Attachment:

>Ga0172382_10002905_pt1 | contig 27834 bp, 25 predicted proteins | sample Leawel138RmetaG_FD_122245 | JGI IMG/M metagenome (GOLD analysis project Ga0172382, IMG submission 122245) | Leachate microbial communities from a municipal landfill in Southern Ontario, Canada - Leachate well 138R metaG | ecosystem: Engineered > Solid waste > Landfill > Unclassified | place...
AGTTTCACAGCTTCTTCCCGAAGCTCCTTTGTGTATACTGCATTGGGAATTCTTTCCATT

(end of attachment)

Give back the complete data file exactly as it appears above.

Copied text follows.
>Ga0172382_10002905_pt1 | contig 27834 bp, 25 predicted proteins | sample Leawel138RmetaG_FD_122245 | JGI IMG/M metagenome (GOLD analysis project Ga0172382, IMG submission 122245) | Leachate microbial communities from a municipal landfill in Southern Ontario, Canada - Leachate well 138R metaG | ecosystem: Engineered > Solid waste > Landfill > Unclassified | place...
AGTTTCACAGCTTCTTCCCGAAGCTCCTTTGTGTATACTGCATTGGGAATTCTTTCCATT